For the Table and Beyond
Article by Stephen Bowers
THE EVERYDAY OBJECTS WE CHOOSE SAY SOMETHING about who we are. The choices
we make about the pottery we live with reveals our aspirations and concerns.
Drought, landscape, change and decay were aspects of ceramic art explored
in TableWare, an exhibition of new work by Kirsten Coehlo, Philip Hart,
Bronwyn Kemp and Bruce Nuske at Adelaide’s Jam Factory in South
Memories of objects and landscape inform Coehlo’s and Kemp’s
work. For Kirsten Coehlo, rusting industrial buildings and iron towers,
as well as the chipped edges of enamelware are inspirational. The message
being that both classical form and daily life are equally subject to change
Growing up in Broken Hill, Bronwyn Kemp meditated on distant horizons
and landscapes rendered vague and hazy by heat and light. Kemp draws on
memory of these places to create evocative porcelain forms whose surface
and glaze suggest the atmosphere and clouds, distant horizons and sweeping
Philip Hart respects the tactile qualities of clay, allowing evidence
of making to speak in his works. Hart also lets his work give utterance
to other voices; like an ancient amanuensis, he transcribes text on to
the surfaces of his functional bowls.His narrative is a self-conscious
reflection on pop culture; didactic texts sit alongside images of skulls,
houses and hearts.
Bruce Nuske’s pitchers, dippers, jugs, bottles, beakers, bowls,
cups and teapots are all connected to fluids. His concern is with water
– in some cases the lack of it.Through skilled homage to fluids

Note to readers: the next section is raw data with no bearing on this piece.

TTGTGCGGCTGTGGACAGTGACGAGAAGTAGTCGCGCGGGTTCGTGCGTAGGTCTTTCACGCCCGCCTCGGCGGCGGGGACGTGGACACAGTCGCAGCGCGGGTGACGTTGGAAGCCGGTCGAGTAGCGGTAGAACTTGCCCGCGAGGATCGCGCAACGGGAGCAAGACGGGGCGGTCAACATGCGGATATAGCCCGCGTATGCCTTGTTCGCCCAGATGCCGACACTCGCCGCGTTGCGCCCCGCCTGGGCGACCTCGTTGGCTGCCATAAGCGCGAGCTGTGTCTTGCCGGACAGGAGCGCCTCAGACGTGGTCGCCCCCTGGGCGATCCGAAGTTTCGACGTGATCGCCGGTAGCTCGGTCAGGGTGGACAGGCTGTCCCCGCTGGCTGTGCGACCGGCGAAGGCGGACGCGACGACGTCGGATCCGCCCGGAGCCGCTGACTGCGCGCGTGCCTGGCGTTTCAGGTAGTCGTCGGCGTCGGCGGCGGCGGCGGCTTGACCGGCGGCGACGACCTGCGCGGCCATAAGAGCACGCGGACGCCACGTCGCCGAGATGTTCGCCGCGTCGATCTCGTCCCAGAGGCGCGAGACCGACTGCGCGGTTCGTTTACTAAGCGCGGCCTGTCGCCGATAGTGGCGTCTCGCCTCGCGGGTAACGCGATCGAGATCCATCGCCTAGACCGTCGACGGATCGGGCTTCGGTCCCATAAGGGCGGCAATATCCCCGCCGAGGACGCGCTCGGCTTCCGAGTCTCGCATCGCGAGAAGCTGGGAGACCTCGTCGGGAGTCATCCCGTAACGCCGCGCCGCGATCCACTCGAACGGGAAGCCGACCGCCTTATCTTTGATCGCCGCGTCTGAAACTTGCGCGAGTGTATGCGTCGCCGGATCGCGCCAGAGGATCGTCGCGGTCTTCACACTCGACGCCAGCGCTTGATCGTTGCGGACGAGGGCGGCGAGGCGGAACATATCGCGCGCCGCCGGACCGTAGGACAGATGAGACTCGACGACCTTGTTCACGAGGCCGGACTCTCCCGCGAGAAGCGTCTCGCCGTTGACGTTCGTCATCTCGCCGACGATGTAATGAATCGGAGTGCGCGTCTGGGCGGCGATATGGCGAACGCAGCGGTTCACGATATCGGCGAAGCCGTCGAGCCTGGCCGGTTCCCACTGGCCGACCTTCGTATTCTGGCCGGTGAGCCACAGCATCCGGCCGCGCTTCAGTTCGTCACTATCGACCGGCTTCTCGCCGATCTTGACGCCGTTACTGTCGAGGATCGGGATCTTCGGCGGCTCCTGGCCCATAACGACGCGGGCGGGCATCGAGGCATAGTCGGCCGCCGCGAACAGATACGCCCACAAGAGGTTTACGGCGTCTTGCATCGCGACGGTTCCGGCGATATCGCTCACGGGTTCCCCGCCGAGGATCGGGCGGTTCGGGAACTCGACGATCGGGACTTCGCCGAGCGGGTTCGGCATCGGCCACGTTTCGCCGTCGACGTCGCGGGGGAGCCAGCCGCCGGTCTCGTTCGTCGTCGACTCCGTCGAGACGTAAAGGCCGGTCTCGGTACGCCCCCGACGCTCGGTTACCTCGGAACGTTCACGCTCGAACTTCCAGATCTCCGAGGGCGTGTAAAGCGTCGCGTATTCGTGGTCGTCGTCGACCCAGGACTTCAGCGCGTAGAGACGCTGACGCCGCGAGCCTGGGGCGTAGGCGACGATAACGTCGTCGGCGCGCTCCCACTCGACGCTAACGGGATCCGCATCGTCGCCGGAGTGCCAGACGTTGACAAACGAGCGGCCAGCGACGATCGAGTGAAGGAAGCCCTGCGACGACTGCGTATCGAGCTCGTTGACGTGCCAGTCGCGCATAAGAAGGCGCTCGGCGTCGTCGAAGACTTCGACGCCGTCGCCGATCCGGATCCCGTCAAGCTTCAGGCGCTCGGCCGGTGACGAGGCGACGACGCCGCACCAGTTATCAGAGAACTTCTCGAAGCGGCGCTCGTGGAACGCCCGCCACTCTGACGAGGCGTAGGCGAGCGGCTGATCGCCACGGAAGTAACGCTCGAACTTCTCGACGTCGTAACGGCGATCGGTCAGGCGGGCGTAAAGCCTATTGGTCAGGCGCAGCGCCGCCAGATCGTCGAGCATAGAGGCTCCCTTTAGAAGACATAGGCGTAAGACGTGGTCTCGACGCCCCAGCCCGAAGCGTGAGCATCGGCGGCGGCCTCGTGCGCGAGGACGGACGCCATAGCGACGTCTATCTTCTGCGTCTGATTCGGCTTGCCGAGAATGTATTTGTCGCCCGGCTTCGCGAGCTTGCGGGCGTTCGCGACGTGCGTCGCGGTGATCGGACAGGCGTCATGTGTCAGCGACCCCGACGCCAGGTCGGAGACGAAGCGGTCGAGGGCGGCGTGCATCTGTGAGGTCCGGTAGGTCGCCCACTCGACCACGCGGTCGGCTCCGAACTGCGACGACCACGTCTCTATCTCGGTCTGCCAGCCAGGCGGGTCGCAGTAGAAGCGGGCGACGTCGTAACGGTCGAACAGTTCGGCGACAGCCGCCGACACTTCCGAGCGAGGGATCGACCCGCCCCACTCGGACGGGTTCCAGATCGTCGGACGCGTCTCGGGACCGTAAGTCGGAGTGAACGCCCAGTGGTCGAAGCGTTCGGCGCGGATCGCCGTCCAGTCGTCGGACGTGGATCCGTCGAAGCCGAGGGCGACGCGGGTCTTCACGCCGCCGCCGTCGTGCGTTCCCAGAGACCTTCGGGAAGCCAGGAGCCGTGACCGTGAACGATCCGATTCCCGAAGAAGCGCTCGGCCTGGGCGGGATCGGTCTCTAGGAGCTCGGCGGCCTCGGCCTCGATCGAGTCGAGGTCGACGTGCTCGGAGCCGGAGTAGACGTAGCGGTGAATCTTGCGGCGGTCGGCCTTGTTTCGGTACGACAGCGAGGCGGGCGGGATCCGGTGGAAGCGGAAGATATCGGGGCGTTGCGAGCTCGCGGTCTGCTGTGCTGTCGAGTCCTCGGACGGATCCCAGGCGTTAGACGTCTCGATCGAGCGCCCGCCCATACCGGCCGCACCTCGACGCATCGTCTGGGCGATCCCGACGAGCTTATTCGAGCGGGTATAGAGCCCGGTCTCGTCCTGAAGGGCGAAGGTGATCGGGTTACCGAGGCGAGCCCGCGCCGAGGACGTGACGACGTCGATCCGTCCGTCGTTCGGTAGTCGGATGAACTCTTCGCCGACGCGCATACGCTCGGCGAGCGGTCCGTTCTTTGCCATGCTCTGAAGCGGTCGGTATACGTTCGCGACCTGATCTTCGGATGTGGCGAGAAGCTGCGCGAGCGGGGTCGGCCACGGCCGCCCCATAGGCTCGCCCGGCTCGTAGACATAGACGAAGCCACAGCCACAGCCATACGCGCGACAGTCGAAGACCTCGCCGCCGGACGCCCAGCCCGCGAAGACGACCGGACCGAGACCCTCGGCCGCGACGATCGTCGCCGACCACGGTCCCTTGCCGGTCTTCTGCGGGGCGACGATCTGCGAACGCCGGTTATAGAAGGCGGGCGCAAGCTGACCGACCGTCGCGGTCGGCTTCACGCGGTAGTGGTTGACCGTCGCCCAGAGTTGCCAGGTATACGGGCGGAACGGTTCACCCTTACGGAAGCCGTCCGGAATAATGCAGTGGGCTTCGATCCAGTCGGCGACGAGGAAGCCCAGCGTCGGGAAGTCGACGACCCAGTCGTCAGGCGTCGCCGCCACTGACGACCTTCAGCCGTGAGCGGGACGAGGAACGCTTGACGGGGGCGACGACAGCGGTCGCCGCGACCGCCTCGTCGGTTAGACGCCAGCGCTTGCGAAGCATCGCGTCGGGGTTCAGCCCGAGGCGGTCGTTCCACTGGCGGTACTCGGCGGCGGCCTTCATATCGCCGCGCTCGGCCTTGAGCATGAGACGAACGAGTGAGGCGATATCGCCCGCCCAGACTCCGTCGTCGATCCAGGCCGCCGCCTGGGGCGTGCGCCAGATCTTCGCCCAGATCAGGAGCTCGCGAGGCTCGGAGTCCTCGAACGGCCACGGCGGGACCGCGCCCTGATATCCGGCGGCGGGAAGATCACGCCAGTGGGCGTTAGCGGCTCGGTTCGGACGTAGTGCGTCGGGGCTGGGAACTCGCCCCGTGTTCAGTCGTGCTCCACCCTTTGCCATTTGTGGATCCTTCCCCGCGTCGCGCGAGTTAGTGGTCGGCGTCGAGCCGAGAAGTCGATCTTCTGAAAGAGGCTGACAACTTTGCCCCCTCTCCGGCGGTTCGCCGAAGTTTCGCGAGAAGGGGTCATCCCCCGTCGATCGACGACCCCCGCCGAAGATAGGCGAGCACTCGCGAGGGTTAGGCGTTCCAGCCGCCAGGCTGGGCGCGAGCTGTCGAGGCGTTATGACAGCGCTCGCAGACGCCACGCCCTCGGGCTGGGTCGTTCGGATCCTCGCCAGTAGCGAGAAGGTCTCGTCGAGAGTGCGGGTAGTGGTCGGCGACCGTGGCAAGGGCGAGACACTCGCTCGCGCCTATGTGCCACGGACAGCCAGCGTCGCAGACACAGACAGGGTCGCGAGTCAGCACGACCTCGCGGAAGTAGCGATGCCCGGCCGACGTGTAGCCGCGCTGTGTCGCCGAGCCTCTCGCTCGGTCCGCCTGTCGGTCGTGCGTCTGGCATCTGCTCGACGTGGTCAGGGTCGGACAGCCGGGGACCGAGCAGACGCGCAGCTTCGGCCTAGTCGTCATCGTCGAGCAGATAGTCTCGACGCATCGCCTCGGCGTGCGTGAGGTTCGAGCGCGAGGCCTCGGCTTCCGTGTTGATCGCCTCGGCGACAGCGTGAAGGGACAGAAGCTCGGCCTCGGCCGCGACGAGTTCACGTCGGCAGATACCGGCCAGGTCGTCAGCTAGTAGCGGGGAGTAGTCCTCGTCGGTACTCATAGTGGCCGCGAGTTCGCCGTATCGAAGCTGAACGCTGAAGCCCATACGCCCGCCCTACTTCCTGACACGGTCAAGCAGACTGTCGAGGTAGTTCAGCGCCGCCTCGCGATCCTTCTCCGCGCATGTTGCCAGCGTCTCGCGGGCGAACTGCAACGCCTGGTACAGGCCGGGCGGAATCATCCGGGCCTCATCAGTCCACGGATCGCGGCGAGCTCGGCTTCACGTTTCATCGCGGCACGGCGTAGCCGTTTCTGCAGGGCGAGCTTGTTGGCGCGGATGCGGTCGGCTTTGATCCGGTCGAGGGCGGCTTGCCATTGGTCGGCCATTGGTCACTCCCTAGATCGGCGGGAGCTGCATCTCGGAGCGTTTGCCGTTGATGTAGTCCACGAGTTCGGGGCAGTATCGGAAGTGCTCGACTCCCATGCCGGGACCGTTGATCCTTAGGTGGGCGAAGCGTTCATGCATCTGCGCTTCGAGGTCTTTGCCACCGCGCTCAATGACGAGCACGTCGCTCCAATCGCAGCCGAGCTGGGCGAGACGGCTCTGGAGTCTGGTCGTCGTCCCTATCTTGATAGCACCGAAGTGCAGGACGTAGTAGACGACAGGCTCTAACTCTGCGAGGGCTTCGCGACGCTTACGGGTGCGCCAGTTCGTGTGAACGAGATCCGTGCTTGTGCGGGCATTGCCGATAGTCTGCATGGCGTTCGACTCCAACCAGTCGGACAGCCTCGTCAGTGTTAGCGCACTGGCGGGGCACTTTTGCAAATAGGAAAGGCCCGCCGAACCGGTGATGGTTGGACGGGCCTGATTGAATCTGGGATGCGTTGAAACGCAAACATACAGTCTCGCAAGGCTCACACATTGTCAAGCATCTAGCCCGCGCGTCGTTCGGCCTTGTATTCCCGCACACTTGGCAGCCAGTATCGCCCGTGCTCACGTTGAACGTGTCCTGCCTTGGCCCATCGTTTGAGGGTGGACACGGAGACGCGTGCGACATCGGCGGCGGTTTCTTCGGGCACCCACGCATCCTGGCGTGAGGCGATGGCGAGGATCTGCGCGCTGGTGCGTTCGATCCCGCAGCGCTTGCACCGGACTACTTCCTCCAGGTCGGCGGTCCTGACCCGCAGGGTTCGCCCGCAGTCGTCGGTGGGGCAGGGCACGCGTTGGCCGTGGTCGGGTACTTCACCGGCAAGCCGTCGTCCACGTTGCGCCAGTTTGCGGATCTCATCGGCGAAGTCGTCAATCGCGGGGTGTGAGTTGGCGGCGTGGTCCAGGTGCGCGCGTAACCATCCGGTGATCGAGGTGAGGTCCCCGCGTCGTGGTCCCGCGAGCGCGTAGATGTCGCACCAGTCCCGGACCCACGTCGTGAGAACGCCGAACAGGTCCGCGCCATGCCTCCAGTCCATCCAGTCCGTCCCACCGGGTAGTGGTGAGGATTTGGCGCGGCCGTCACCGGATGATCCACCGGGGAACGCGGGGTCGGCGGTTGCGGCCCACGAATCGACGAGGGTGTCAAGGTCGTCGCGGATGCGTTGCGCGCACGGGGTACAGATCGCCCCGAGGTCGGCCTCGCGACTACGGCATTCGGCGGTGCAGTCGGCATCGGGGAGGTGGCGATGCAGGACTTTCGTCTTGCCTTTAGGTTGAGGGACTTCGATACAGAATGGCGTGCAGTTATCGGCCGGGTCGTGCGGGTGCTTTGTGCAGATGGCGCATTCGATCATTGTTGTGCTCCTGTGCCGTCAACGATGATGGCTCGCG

via vessels, Nuske reflects on the universal need for sustaining moisture.
His Water Bowls are bleached, skeletal, pinched and drained – holding
precious little moisture while his crisp jugs, pitchers and dippers freely
The exhibition TableWare, also included a display of ‘Standard
Ware’ pots from the studio of Bernard Leach (1887 – 1979).This
invited audiences to consider the impact and position of Leach, the 20th
century’s major advocate for making utilitarian – so-called
‘ethical pots’ – over pots which only reference function.
For Leach, aesthetics, truth and beauty, as expressed by the Japanese
word shibui, were integral to his work as a maker of functional pottery.
Leach’s influence on craft and design in North America, Australia
and the UK during the 1950s and 1960swas substantial.His establishment
of a modern cooperative studio workshop offering handmade pottery to the
general public was seen as a model for self sufficiency and creativity.
The presence of the Leach pots in this exhibition also celebrated the
role of a particular collector of pots – the painter Gwen Leith
Harris (1931 – 2006).Known for her subtly reductive landscapes,
delicate interiors and composed portrait studies,Leith Harris was a lifelong
user and collector of pots. The Leach standard ware in the exhibition
came from her large collection, generously made available by her family.
The exhibition included a selection of related paintings by Leith Harris
and text panels told more of the story of the collector and the pots.
While Leach’s influence is substantial, 1970 onwards has seen
a shift away from his views towards pottery forms and ideas reflecting
a wider pool of influence and experiment. Concerned with culture, comment,memory,
existence and identity, a new generation embraced diverse sources to create
works reflective of the plurality, paradox and difference that condition
so much of our perceptions of ceramics today.
Some works in Table Ware exhibition were sculptural, most obviously
functional – all were conceptually rich.They invite a ‘second
reading’, contemplation and sensory engagement. Touch them, use
them and your hands tell you more. Pottery gives ready permission for
use and tactile exploration, often missing from many other forms of visual
art. These are pots for the table and beyond.
Stephen Bowers is the Managing Director of Jam Factory Contemporary Craft
and Design. Table Ware was presented 26 January – 18 March 2007.
For an incisive summary of Leach’s complex impact see Peter Timms
in What’s Wrong with Contemporary Art, UNSW Press 2004.